Challenging the Prosecutor’s Evidence: Keeping Out “Prior Bad Acts”
If you have a criminal record, the prosecutor may try to introduce evidence of your “prior bad acts” in your criminal trial. This type of evidence is allowed (is “admissible”) only in limited circumstances, but do not expect the judge or the prosecutor to guard your rights in this regard. You need a savvy Boston criminal defense lawyer, who understands the rules of evidence, to prevent prior bad acts evidence from reaching the jury and unfairly influencing the outcome of your trial.
The Federal Rules of Evidence govern the types of evidence that are admissible at trial in federal court. The Massachusetts Guide to Evidence does the same for trials in Massachusetts state courts. Both the federal and the state rules limit the introduction of evidence of a defendant’s “prior bad acts.” Specifically, a prosecutor may not use this evidence as proof of the defendant’s bad character; or to show the defendant’s propensity for committing the same type of crime; or to prove the likelihood that the defendant committed the particular crime at issue in the trial. However, the law does allow a prosecutor to introduce evidence of prior bad acts for other purposes, including to establish motive, opportunity, intent, preparation, plan, knowledge or identity. Thus, for example, if a defendant is on trial for bank robbery, the prosecutor may not tell the jury about the defendant’s prior bank robberies if the only reason for doing so is to cast the defendant as a “bank robber” or a “criminal character.” If, however, all of the bank robberies share the same distinctive modus operandi, then the jury may learn about the past robberies as a means of connecting the defendant to the current robbery.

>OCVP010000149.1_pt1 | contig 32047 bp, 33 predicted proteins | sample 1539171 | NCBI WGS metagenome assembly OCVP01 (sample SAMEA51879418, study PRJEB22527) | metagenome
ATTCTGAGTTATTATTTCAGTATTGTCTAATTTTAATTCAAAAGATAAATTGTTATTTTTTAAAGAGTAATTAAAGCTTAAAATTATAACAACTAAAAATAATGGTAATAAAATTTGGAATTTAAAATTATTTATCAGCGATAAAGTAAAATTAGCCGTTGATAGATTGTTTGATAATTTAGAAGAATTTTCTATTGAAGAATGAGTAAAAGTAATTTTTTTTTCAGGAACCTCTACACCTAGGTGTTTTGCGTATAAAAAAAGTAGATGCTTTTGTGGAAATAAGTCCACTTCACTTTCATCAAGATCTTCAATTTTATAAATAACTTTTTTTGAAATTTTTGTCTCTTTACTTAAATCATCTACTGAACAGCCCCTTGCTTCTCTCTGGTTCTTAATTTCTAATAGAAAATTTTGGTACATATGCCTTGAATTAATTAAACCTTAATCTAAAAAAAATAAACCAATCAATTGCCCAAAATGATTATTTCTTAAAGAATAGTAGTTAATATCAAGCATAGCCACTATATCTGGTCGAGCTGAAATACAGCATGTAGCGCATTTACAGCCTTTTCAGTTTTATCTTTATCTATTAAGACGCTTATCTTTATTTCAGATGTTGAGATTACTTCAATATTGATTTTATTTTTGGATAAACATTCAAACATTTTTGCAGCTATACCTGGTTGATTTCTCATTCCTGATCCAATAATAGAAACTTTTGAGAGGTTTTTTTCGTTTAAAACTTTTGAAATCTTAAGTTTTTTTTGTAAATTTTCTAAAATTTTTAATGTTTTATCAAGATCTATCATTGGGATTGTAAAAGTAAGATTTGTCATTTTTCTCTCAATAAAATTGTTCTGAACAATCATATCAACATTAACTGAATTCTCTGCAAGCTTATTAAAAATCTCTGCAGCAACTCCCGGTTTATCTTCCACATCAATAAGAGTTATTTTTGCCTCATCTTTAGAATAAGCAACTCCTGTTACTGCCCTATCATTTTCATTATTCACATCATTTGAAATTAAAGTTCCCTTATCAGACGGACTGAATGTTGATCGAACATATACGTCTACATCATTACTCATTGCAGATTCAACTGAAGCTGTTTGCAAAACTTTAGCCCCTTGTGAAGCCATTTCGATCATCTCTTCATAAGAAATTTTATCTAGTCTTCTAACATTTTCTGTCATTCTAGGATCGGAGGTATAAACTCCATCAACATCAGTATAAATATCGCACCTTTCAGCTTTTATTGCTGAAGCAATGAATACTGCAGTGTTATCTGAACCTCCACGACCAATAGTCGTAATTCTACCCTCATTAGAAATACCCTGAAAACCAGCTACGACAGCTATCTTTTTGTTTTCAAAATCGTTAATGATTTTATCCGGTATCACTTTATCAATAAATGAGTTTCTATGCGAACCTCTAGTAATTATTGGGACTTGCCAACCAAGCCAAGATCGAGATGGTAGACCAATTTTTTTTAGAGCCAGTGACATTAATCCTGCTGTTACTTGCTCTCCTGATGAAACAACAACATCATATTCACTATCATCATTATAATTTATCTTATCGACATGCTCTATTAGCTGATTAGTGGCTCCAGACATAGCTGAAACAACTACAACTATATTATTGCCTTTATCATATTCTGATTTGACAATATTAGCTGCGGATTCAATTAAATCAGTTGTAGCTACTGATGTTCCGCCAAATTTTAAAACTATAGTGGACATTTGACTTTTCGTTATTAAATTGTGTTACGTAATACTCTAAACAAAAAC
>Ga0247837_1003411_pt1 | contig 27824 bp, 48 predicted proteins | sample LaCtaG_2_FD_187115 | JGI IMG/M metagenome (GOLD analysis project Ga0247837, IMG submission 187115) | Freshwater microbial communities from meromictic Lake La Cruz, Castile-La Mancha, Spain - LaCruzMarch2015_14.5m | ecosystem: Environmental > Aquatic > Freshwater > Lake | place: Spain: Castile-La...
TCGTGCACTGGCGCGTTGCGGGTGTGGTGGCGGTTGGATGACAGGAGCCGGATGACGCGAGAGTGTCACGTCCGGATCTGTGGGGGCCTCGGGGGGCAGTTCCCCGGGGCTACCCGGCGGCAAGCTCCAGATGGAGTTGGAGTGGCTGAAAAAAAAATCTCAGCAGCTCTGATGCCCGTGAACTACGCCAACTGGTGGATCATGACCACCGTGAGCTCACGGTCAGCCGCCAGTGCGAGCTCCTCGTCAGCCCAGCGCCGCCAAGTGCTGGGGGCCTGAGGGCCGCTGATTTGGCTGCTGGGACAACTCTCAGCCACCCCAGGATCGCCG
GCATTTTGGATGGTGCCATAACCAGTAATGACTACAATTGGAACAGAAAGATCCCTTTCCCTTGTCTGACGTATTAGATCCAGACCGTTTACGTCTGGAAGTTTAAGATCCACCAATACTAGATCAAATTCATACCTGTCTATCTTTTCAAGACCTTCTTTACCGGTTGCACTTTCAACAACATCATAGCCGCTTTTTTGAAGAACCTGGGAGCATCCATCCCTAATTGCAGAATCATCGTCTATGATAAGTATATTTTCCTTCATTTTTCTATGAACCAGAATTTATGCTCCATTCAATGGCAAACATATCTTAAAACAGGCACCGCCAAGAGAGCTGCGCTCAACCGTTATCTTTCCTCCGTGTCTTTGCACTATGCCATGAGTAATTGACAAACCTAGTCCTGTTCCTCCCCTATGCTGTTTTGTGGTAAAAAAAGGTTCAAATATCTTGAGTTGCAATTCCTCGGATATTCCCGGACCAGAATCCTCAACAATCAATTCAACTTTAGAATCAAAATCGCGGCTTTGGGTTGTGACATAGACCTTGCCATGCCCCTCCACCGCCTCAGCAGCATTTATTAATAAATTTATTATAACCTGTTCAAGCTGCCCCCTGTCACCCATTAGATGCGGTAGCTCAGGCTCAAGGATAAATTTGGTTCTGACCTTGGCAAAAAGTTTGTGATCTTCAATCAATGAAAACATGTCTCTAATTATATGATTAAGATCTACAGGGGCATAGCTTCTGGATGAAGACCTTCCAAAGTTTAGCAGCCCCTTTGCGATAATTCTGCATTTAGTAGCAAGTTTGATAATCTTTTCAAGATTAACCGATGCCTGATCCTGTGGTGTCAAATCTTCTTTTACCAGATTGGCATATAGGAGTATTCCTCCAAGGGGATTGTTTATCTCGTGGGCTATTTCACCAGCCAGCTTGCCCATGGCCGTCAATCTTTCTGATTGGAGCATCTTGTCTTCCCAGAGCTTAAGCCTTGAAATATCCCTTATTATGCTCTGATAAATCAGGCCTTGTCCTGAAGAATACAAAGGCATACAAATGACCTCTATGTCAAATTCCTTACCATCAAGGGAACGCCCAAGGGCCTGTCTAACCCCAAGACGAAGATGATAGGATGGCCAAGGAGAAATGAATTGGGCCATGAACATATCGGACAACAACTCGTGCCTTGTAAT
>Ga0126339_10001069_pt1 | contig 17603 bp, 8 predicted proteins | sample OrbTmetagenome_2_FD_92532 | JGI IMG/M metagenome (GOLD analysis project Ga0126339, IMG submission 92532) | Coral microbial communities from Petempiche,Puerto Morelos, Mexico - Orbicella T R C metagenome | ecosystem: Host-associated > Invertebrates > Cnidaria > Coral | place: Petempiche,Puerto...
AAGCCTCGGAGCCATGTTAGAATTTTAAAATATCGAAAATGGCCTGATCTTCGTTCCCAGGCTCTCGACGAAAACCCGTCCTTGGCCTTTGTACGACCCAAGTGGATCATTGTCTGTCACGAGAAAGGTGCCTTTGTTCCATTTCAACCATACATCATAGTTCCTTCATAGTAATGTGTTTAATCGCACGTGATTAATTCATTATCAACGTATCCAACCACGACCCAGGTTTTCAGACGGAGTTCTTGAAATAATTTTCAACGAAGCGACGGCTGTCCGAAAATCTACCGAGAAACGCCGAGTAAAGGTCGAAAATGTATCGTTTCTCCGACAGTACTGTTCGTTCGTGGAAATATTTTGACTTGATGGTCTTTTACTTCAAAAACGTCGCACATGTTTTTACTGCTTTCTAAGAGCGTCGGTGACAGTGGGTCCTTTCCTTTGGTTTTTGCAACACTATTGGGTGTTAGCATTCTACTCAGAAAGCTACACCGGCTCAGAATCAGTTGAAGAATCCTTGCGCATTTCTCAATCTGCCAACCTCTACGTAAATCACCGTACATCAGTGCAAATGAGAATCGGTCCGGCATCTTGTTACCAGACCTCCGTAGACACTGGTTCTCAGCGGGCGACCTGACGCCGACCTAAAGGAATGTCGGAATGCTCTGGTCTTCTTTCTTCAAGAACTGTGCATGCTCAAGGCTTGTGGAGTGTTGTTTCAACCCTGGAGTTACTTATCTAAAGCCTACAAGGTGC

A smart Boston criminal defense lawyer will file a motion (a formal, written request) with the court, challenging the admissibility of prior bad acts evidence on the ground that it is “more prejudicial than probative” or, in other words, “more harmful to the defendant than helpful to the jury” Your defense lawyer can argue persuasively that jurors often find it difficult to view evidence of prior bad acts without assuming that the defendant has a propensity to commit the same types of crimes again and again. Jurors may also see prior bad acts as a negative reflection of the defendant’s character or moral values. Either way, evidence of prior bad acts may interfere with the defendant’s right to a fair trial. If the prosecutor cannot prove that the value of this evidence to the jury in deciding the case is greater than the potential harm or unfairness to the defendant, then the court should not admit it.
Contact a Boston Criminal Defense Lawyer
If evidence of prior bad acts may be an issue in your trial, contact us. Let us review the facts of your case, analyze the relationship between your prior acts and the current charges you are facing, and take proactive steps to protect your right to a fair trial.
Kevin J. Mahoney is a Boston, MA criminal defense attorney.
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